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The first time I ever attempted to make homemade chocolate bark, I was on national television.
No, that’s not some kind of kitschy Yiddish expression. Rachael Ray made me do it.
It was the Halloween episode of her show, and Rachael needed a helper to assemble fun, interactive treats for kids. I’m not much of a crafter (though my dad still has that clay bowl I made in second grade by his bathroom sink…). But I was up for the challenge.
Also, the producers told me what to do.
The segment featured a super-sweet bark that plunked leftover Halloween candy into a pool of melted chocolate. Although the end result was as exceptionally silly – thanks to the addition of some edible googly eyes – as it was delicious, it was a touch too sugary for my liking.
When it comes to dessert, my palate requires several different punches of satisfying flavor, and this spicy chili pepper bark hits that nail right on the head.
It begins with dark chocolate, which is known for being more bitter and less sweet than milk chocolate. I like to use a variety that’s at least 45% cacao.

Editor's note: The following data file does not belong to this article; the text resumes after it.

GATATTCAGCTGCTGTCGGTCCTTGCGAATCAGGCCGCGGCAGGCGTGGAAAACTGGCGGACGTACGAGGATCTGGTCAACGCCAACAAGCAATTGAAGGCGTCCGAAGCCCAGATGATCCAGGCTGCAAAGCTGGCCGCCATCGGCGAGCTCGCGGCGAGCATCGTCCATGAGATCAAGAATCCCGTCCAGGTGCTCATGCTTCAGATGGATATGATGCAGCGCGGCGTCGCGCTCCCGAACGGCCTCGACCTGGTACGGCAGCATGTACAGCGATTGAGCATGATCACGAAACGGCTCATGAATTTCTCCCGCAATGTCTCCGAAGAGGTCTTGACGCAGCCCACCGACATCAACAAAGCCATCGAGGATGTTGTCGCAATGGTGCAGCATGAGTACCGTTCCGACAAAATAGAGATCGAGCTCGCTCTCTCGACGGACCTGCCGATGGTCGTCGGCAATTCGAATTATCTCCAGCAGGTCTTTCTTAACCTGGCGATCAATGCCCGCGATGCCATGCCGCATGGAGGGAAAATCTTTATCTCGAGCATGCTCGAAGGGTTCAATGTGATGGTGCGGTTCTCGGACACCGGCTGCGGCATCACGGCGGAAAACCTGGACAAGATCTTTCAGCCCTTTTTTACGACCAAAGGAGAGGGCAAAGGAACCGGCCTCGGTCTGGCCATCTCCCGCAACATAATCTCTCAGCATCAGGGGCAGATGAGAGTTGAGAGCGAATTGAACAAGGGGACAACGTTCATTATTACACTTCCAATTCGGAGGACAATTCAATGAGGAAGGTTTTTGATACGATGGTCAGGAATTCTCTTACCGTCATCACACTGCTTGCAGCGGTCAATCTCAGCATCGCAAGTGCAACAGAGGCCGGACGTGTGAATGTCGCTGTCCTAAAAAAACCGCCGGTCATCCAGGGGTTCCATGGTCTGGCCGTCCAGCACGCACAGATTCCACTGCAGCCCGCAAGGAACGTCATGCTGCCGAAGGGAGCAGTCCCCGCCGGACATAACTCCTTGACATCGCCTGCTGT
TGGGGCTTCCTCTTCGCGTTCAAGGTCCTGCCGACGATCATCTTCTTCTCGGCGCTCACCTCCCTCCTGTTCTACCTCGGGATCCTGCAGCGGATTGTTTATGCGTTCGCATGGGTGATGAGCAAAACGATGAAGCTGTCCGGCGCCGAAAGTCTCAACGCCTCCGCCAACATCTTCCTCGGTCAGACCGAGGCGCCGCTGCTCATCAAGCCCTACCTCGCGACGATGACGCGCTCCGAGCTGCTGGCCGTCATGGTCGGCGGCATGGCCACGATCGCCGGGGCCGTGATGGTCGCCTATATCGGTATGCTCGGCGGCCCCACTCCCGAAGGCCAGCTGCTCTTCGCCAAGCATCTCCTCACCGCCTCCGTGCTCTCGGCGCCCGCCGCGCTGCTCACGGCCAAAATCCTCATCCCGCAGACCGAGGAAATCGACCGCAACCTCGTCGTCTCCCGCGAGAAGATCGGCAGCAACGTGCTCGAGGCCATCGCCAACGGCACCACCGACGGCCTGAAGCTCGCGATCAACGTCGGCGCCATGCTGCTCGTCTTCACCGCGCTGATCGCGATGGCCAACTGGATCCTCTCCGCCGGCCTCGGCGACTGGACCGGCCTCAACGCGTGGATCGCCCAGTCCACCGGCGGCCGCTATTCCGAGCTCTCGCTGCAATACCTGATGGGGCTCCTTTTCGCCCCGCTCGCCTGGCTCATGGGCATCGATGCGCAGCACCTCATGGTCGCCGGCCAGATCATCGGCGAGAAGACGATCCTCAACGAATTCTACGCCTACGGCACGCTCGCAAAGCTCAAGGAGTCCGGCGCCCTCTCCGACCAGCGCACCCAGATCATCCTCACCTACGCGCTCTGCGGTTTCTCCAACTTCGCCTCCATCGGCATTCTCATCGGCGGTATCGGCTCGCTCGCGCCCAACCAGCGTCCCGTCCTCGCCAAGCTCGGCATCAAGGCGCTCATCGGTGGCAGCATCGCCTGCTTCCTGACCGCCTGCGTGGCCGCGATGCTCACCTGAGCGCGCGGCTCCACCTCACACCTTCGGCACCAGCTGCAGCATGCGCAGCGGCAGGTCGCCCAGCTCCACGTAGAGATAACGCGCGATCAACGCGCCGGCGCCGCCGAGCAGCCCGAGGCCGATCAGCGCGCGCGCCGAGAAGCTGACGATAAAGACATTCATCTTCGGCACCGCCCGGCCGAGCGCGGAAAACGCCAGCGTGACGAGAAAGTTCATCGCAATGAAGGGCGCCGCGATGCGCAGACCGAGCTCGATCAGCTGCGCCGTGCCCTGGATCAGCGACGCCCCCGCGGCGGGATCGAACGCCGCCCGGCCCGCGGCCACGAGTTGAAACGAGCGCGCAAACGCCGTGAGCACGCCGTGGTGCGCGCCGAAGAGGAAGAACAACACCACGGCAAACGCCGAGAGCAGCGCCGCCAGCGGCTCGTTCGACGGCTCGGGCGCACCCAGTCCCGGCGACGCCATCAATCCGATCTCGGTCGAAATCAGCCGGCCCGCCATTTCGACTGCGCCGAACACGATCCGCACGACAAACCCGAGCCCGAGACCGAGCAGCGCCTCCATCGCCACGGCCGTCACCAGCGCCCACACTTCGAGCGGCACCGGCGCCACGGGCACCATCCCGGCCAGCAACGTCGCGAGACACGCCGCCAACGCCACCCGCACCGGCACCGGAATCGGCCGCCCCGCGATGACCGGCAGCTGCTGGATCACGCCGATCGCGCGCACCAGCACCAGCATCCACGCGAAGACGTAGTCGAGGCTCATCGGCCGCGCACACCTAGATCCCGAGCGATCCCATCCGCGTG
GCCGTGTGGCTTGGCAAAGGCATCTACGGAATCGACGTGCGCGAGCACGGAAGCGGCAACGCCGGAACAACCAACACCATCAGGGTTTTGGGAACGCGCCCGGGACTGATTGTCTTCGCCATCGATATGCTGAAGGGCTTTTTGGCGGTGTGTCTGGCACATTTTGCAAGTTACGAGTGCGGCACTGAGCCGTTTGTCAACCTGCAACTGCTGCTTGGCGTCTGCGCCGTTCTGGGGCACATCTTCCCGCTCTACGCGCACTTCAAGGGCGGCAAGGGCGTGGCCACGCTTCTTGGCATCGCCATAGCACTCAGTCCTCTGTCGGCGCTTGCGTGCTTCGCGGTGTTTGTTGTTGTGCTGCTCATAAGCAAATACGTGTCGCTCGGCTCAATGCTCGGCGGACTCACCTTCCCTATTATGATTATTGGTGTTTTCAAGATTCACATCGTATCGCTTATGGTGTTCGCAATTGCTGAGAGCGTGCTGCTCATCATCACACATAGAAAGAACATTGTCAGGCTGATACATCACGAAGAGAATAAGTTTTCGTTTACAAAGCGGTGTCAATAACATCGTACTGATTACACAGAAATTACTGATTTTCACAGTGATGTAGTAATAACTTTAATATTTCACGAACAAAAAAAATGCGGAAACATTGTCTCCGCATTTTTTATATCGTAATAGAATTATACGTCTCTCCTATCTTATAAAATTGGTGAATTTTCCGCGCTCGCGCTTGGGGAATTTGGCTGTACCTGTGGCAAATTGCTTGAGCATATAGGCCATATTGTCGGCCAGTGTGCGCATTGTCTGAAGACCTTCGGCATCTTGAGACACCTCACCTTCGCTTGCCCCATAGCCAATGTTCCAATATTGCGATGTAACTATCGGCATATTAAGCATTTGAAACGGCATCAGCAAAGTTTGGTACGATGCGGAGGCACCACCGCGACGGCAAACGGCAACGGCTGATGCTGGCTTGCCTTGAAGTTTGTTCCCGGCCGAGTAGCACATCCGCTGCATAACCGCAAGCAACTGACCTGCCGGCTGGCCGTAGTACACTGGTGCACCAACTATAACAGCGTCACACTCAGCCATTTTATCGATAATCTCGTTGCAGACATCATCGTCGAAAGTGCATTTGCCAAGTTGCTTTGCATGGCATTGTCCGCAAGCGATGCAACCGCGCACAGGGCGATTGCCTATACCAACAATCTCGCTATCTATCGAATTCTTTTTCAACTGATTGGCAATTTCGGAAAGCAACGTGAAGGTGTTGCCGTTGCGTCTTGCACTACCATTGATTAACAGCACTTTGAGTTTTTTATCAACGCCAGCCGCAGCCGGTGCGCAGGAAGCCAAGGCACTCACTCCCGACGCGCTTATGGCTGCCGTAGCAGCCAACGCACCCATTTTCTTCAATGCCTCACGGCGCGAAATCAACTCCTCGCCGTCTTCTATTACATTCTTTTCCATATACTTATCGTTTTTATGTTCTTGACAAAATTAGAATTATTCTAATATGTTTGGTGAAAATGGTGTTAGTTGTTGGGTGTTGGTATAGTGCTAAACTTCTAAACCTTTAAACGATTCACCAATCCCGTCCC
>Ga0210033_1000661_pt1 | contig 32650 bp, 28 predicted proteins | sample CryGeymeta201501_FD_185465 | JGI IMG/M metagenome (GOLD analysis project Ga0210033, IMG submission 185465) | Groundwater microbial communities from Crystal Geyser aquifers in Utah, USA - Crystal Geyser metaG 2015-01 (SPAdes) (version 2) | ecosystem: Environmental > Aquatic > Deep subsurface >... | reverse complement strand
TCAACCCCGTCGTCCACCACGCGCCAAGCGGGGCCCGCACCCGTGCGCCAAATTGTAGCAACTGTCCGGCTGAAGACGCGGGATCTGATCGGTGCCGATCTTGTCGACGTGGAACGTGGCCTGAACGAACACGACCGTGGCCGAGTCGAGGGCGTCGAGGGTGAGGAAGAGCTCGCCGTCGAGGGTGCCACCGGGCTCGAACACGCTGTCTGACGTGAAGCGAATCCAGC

If the percentage on the chocolate packages seems confusing and all you really care about is how fast you can tear off the wrapper, I’m right there with you.
But just for your own future knowledge, here’s the lowdown.
Although the words “cocoa” and “cacao” can mean different things depending on their context, when they’re slapped on the outside of a chocolate bar, they’re basically interchangeable. There are other factors that go into the equation (depending on the chocolatier in question), but for the most part, the main rule to keep in mind is as follows:
The higher the percentage of cocoa/cacao, the less sweet and more robust the chocolate flavor will be.
In the case of this chili pepper bark, I chose a middle-ground dark chocolate that offers the best of both worlds.
The added cocoa powder that I include in the mix to make this candy enhances the deep chocolate notes, giving the base of the bark more intensity. And while we could have stopped there, like I said, I don’t like when my sweet indulgences are one-note in terms of flavor.
But we’re not reinventing the wheel here. I’m sure you’ve heard of spicy chocolate bark before, or maybe spicy hot chocolate with chili and cinnamon (a flavor combo that also shines in these cookies).